A Product Marketer’s Journey in An IPO-Bound Company

Navigating the transition from a private company to a publicly traded company is a pivotal and exciting moment for any organization. It is even more so for product marketers. This journey brings a unique set of challenges and opportunities in their responsibilities and strategies.

In this episode, Rossmary Gil-Tian, a seasoned product marketer joins Louise Liu to discuss the experiences and insights of her company’s transition from private to IPO. She also shares the challenges, strategies, and key learnings from this transformative journey.

Listen to the full interview above or read on for the highlights from the conversation.

Episode Highlights

Your role evolved from the senior product marketer to the director of product marketing as the company grew towards an IPO. How did you navigate the transition ?

At the time of my transition, we had just been acquired by Vista Equity Partners. The 4th largest software company in the world. There were a lot of changes happening throughout the company at that time. More significantly was the turnover of staff on the product marketing team, which required me to rebuild the product marketing team from scratch with a newly hired senior product marketer and friend, Alynn. What did this mean?

I went from owning 3 product lines within one business line to owning over 10+ products across two of the business lines. Alynn took on the third business line.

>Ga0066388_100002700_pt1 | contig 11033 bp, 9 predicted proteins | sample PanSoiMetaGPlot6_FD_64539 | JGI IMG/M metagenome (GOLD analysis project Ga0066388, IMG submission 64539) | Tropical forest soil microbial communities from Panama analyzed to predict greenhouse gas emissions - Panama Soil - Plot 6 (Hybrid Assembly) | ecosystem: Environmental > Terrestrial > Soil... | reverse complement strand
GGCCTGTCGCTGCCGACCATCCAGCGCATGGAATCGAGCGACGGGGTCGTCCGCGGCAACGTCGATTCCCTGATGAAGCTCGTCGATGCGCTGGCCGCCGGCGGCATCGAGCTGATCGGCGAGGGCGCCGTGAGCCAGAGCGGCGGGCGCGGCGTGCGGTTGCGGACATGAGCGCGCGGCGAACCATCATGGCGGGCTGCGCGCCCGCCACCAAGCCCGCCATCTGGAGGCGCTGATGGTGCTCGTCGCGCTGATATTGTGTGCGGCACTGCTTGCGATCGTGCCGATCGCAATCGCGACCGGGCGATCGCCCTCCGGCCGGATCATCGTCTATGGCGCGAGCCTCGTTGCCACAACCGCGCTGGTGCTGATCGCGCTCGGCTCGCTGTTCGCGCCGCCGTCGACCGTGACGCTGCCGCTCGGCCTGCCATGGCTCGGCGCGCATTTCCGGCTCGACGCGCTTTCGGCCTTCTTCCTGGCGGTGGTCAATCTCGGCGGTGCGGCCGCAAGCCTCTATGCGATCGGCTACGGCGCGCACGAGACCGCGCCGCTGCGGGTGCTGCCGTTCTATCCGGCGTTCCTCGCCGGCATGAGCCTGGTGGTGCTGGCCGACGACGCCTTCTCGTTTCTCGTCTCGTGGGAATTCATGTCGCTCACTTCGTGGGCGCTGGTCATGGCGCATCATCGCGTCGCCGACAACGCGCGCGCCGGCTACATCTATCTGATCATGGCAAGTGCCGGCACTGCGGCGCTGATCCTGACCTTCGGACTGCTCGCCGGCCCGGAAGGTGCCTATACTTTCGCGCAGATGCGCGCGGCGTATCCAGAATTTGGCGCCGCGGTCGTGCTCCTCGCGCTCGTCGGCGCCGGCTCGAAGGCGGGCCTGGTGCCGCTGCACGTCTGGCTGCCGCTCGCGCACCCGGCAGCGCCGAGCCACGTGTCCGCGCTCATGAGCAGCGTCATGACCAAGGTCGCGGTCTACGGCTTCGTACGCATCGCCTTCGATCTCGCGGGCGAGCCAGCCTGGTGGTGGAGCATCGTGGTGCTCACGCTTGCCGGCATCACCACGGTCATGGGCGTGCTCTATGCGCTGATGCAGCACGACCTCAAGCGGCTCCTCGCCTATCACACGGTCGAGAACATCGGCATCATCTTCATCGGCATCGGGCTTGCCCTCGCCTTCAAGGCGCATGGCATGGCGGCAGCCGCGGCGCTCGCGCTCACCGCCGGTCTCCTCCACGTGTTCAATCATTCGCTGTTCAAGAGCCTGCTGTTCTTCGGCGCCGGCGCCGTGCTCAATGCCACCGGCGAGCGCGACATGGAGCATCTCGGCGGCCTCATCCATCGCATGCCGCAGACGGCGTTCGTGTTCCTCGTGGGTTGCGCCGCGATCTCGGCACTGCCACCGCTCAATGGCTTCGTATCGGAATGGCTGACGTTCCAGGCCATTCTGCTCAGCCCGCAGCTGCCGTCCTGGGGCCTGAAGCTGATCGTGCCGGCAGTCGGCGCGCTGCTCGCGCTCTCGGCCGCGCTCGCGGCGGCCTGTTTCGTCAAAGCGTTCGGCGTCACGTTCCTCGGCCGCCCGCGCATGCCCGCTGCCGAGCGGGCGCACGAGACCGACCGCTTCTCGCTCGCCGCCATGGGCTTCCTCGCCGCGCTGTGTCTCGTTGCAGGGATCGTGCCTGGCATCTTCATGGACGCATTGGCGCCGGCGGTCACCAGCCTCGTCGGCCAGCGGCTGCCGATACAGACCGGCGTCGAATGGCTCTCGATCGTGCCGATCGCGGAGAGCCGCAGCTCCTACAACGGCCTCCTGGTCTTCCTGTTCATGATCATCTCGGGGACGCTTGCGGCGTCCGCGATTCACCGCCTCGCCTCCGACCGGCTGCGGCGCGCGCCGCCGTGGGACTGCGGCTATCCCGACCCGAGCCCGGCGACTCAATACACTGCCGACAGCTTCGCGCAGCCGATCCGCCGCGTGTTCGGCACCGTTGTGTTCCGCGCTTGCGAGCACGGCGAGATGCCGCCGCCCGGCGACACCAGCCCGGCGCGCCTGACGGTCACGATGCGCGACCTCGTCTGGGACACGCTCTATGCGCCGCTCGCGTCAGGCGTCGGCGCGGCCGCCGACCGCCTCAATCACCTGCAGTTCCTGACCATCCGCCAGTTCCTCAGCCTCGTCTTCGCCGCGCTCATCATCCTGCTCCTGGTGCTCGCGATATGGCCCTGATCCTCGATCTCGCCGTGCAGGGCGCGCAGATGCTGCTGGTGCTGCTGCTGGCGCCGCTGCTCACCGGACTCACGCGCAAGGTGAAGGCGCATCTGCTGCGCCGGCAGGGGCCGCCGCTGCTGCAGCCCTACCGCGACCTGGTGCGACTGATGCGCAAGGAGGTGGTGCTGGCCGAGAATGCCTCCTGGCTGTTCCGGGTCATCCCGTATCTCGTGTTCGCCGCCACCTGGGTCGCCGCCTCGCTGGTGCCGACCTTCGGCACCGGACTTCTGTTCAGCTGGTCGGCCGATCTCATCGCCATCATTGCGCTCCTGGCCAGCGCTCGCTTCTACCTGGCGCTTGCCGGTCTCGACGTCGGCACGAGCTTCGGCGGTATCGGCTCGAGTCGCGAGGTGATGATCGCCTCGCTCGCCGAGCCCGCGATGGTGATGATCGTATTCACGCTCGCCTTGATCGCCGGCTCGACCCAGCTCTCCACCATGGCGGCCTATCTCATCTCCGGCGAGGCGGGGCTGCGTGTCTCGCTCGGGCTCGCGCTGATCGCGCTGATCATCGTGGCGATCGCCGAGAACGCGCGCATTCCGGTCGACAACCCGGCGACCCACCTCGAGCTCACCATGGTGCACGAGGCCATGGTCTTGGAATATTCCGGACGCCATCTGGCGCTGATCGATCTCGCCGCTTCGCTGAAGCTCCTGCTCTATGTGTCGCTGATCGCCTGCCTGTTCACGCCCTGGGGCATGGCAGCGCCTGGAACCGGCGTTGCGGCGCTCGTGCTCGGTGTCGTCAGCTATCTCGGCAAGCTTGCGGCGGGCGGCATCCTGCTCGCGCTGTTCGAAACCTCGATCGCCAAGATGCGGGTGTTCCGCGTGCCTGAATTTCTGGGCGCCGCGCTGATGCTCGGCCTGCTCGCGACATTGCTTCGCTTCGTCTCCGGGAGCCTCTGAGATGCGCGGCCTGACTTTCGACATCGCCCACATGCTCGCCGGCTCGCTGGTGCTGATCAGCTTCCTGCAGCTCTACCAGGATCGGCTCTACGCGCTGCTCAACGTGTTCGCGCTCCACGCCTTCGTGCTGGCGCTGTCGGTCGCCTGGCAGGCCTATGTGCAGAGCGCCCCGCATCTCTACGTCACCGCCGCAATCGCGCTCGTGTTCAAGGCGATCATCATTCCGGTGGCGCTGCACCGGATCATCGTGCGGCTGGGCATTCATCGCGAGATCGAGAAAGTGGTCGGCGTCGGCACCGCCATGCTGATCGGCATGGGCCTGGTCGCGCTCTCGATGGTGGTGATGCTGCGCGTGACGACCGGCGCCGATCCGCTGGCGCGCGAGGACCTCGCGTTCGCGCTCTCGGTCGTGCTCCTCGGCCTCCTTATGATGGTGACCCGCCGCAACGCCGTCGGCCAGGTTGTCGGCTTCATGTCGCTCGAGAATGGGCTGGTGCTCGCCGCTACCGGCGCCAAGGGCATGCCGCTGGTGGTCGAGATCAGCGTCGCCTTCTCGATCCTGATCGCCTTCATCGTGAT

And it just kept getting better – this was all happening at the end of Q3, leading into Q4. As a marketing team, we were at a point of re-engineering all of our go-to-market operations and software while also working on two big projects that directly impacted product marketing heavily:

  1. Buyer Persona Research which we outsourced to BPI – the Buyer Persona Institute per Vista recommendation to help us move fast and 
  2. Creating our Marketing Plan for the new year – of which Product Marketing provides the foundation per the product roadmap 

It was the most amazing opportunity as it allowed me to imagine a new world for product marketing and that began with how we operated and roles & responsibilities of the team that I was now going to build. 

I needed to hire three new product marketers and this meant I needed to do a few things to onboard them rapidly as we were in hypergrowth. I set to work on: creating a new, easily repeatable GTM process including a standard GTM Brief and templates to be used, and how I grouped product lines per product marketer to own. At a cross-functional level – I led ideating and rolling out to stakeholders GTM Tiering with SLAs and Activities per tier.

All of this allowed me to showcase both my strategic and tactical sides as I worked on everything critical until I had the team re-staffed out.  I was able to build direct relationships with all the stakeholders working on go-to-market across the two business lines, and that strengthened my ability to lead with confidence.